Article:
Remembering Gunther Schuller

Last month the musical world lost Gunther Schuller, an immensely talented artist with wide ranging interests (image linked from There have already been a number of excellent tributes to Mr. Schuller, including his obituary in the New York Times, and today I would like to share a few items in memory of him.

First, here is a summary of my previous interactions with Mr. Schuller, originally posted here.

Horn players are probably most familiar with him as the author of  Horn Technique, which has become a classic resource for players and teachers everywhere.  And though he is generally more recognized today as a composer, author, and conductor, Schuller began his musical career as a professional horn player, holding Principal positions with the Cincinnati Symphony and the Metropolitan Opera.  You can find another biography with more details on his performing career on the International Horn Society‘s site.  I’ve had the opportunity to work with Mr. Schuller several times over the years, first while attending the Brevard Music Center, where he ran an intensive two-week conductor’s workshop.  One of the BMC ensembles I played with that summer served as the “lab” orchestra for Mr. Schuller’s conducting students.  Schuller possesses an amazing ear, and is able to hear incredibly small details through even the thickest orchestrations.  It wasn’t always easy performing under his baton, but I certainly came away from the experience with a greater knowledge of music and musicianship.  Later, during doctoral work at UW-Madison, I got a chance to work with Schuller again as an assistant for a course he was teaching as a visiting lecturer.  The course was called simply “The Creative Process,” and involved a number of great discussions between Schuller and the students about composition and art in general.

Next, I have some brief excerpts recorded from lectures he gave during his residency at UW-Madison (mentioned in the above quote) in fall 2005. I was delighted to find these buried on an old hard drive, and have been fascinated (again) listening to Schuller’s thoughts on horn playing, creativity, and talent. These are only a small sampling of the materials – recorded with Schuller’s permission – and perhaps a way to share all of them can be worked out with his estate. Details for each excerpt are included below.

Gunther Schuller will certainly be missed, not just by his friends and family, but also by the numerous performers, composers, and other musicians with whom he worked during his long and productive career. As a horn player, I can think of no better way to remember and honor him than by performing some of his music. Here’s a listing of several of his solo and chamber works which involve the horn.

  • Concerto No. 1 for Horn and Orchestra
  • Trio [oboe, horn, viola]
  • Suite for Woodwind Quintet
  • Lines and Contrasts [16 horns]
  • Music for Brass Quintet
  • Studies for Unaccompanied Horn
  • Duets for Unaccompanied Horns
  • Double Quintet [brass quintet, woodwind quintet]
  • Wood Curtain Raiser [flute, clarinet, horn, piano]
  • Diptych for Brass Quintet and Orchestra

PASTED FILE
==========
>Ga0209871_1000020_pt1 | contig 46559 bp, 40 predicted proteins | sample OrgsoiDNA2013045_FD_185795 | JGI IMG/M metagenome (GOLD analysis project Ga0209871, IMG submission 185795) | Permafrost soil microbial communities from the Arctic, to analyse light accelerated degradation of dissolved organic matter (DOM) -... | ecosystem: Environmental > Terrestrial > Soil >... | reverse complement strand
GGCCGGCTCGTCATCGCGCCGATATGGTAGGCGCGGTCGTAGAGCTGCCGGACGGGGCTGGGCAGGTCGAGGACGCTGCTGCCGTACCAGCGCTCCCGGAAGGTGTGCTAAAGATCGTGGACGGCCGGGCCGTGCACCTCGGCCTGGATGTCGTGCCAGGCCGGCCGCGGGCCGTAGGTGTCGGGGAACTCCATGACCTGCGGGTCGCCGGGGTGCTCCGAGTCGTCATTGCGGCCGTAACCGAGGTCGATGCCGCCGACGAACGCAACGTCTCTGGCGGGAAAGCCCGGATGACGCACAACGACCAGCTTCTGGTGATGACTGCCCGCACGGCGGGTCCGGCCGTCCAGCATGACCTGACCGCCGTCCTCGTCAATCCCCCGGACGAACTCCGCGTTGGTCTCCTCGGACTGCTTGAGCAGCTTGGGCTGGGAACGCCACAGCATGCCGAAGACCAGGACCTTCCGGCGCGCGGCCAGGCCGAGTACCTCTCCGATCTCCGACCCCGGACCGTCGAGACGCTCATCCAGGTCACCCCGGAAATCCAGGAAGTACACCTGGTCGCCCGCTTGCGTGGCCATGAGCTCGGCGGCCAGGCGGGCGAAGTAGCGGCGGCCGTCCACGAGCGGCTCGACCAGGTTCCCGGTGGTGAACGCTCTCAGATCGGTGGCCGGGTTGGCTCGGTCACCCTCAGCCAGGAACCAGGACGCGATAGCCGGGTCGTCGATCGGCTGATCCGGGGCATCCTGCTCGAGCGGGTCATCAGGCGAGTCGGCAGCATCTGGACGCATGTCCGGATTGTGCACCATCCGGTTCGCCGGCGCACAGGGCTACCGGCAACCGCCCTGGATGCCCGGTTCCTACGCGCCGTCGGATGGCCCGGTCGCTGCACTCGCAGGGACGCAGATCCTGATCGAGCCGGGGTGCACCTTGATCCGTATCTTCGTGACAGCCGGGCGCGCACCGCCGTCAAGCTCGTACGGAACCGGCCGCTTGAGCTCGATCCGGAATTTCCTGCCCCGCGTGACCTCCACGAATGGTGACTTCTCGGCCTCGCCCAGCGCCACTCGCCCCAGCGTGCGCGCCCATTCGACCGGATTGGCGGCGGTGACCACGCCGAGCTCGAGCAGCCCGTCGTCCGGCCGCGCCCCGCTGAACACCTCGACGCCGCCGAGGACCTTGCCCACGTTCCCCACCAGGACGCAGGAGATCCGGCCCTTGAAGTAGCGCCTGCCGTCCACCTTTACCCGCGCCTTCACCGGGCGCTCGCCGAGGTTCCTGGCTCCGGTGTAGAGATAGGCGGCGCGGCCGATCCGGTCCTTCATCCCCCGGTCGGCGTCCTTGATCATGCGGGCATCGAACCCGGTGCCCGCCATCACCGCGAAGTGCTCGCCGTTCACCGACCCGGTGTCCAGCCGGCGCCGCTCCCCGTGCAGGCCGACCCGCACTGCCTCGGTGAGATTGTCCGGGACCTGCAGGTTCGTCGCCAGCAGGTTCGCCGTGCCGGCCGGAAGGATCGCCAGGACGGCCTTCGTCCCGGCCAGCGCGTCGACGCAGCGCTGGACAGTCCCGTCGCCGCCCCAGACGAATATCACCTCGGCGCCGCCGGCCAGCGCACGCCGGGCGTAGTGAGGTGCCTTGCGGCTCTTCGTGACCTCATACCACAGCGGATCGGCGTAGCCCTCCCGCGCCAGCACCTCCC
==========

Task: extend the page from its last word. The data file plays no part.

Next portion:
• Five Pieces for Five Horns
  • Little Brass Music [trumpet, horn, trombone, tuba]
  • Wind Quintet
  • Concerto No. 2 for Horn and Orchestra
  • Octet [clarinet, bassoon, horn, 2 violins, viola, cello, bass]
  • Trois Hommages  [horn and piano]
  • Three Pieces for Horn and Violin
  • Blues  [brass quintet, bass, and drums]
  • Nocturne for Horn and Piano
  • Sonata for Horn and Piano
  • Romantic Sonata [clarinet, horn, piano]
  • Impromptus and Cadenzas [bassoon, clarinet, horn, oboe, violin, cello]
  • Brass Quintet No. 1
  • Brass Quintet No. 2
  • Sextet for Left Hand Piano and Woodwind Quintet
  • Ohio River Reflections [horn, violin, viola, piano]
  • Quodlibet [oboe, horn, violin, cello, harp]
  • Quintet for Horn and Strings

A Solo Voice: Douglas Hill

As an undergraduate I wasn’t a huge fan of modern music for the horn, but studying with Douglas Hill at the University of Wisconsin-Madison for my masters and doctoral degrees definitely opened my mind and ears to the range of sound possibilities on our instrument.  Professor Hill has been a lifelong champion of new music, and I think one of the best of his several solo recordings is A Solo Voice, released in 1987 by GM Recordings. This album is devoted to 20th-century works for unaccompanied horn, and contains several interesting pieces.  Unfortunately, A Solo Voice is not available on CD, but you can find it on LP in university libraries and perhaps purchase a used copy online.  I got mine directly from Professor Hill, who had a cache of them in his studio.  The highlight of this album is Hill’s Jazz Set, a four movement extravaganza of extended techniques in jazz style.  To hear the composer perform his own work is a fabulous resource, and proves that everything written in the Jazz Set is in fact possible and more importantly musically convincing.  Verne Reynolds’ Elegy for Solo Horn is another work to which the soloist has a direct connection, as the piece was written for and premiered by him.  There are now several recordings of this work available, but this one is a must-hear for anyone working on the Elegy.  The other side of the album contains two studies from Gunther Schuller’s Studies for Unaccompanied Horn, the Sonata for Horn Solo, Op. 101 by Avram David, and the Sonatine for Horn Solo, Op. 39b by Hans Erich Apostel, all of which are expertly rendered.  Avram David’s Sonata has also been recorded by Eric Ruske on his album Just Me and My Horn, another highly recommended album of solo horn music.

%d bloggers like this: